• Key point: In some states, a religious organization’s decision to dismiss an employee may be subject to civil court review if the employee performed no “ministerial functions” and the employment contract did not expressly incorporate religious doctrine or designate a tribunal or procedure for resolving disputes.
• The New Jersey Supreme Court ruled that two nuns who were dismissed by a Catholic university were entitled to challenge the legality of their dismissals in civil court. The nuns were employed to teach computer science. Their contracts of employment were no different than the contracts for lay teachers. The university decided to dismiss the nuns as teachers on account of their lack of proper qualifications and their “disruptive” influence on campus. The nuns challenged their dismissal in court. A trial court ruled in favor of the nuns, and awarded them $45,000 each for breach of contract. A state appeals court reversed this judgment, and the case was appealed to the state supreme court which reinstated the trial court’s verdict. The court began its opinion by acknowledging that when an internal dispute within a religious organization “turns on doctrine or polity” the civil courts must “abdicate their duty to enforce secular rights.” On this basis, “if an employee’s responsibilities transform the employee into a liaison between the religion and its adherents or if the employee’s primary duties consist of teaching, spreading the faith, church governance, supervision of a religious order, or supervision or participation in religious ritual or worship, the first amendment precludes judicial resolution of the dispute.” The court continued:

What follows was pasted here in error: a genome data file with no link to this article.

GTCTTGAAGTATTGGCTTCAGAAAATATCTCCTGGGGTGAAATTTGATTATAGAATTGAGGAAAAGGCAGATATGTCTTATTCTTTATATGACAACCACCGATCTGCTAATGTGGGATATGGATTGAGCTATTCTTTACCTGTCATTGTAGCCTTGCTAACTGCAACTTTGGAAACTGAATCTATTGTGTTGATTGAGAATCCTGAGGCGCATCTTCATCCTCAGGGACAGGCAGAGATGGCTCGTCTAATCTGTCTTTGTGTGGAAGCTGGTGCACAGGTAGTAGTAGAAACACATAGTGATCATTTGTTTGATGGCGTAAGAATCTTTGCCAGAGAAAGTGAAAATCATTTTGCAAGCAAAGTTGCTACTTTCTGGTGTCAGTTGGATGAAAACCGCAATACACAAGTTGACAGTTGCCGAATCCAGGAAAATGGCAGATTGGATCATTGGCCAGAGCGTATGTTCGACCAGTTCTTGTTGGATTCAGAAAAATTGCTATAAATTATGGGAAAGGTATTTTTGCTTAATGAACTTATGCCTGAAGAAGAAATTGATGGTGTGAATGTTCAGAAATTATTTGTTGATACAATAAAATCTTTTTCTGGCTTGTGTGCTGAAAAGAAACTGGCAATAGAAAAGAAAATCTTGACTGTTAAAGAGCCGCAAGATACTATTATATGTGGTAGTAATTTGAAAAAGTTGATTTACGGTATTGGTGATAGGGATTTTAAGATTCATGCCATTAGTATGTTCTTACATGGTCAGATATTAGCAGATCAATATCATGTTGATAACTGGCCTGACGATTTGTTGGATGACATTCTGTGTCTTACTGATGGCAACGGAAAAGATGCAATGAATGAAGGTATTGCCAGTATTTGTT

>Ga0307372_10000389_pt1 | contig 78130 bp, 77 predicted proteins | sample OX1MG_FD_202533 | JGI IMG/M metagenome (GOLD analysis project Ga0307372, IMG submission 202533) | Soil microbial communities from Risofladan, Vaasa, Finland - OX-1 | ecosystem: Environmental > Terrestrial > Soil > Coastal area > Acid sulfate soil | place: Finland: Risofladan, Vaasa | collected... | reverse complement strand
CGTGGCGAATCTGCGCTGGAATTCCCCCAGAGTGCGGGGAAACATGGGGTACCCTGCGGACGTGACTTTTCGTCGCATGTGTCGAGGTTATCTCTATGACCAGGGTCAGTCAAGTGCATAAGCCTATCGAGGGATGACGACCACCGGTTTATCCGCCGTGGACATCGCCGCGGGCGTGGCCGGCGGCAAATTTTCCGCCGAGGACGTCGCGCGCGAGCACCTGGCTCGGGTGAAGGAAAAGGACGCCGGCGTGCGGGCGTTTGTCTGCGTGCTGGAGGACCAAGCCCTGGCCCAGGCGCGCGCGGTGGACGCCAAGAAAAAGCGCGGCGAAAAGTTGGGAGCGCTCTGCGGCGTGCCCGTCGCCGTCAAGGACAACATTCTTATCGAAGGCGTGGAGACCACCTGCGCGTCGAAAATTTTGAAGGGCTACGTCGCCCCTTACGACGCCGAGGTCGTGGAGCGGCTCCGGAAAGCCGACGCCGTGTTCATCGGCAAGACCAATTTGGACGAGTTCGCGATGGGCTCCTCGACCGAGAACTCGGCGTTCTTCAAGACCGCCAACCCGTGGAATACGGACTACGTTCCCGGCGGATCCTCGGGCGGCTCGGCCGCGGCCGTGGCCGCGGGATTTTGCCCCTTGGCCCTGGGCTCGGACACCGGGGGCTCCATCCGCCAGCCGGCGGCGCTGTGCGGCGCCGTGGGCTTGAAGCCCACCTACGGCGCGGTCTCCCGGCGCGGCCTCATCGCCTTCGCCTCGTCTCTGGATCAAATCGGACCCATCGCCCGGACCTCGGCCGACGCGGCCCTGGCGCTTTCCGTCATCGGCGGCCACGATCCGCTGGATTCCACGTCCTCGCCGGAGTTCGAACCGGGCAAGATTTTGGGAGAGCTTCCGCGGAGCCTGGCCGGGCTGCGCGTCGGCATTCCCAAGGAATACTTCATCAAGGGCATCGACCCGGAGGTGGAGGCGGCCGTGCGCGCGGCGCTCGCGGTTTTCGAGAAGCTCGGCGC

Cases in both the federal system and our own courts indicate that when an employee engages in “ministerial functions” for the employer, courts may not exercise jurisdiction over a suit to enforce the employment agreement. Those cases rely on the sound proposition that to interfere with a religious employer’s choices regarding who may propagate the faith or who may train others to do so is to entangle the judiciary impermissibly in mattes of polity. We agree that an employee’s function under the employment relationship rather than whether the employee holds ecclesiastical office determines whether the court should abstain from entertaining the dispute. . . . We can conceive of no greater incursion into the exercise of religion than a limitation on the factors an institution may consider in deciding whether to hire or terminate an employee who is charged with propagating the religion or is functioning as an intermediary between the religious institution and its adherents. That danger persists even in cases in which the alleged breach of the employment contract resulted from entirely non-doctrinal considerations, because when the employee fulfills a ministerial function for the employer, intrusion into the employment relationship directly affects the religion’s formal doctrine. If the state may choose, or even limit the religious employer’s options in choosing, those to whom it will entrust the propagation of the faith, the state effectively dictates the course of the religion.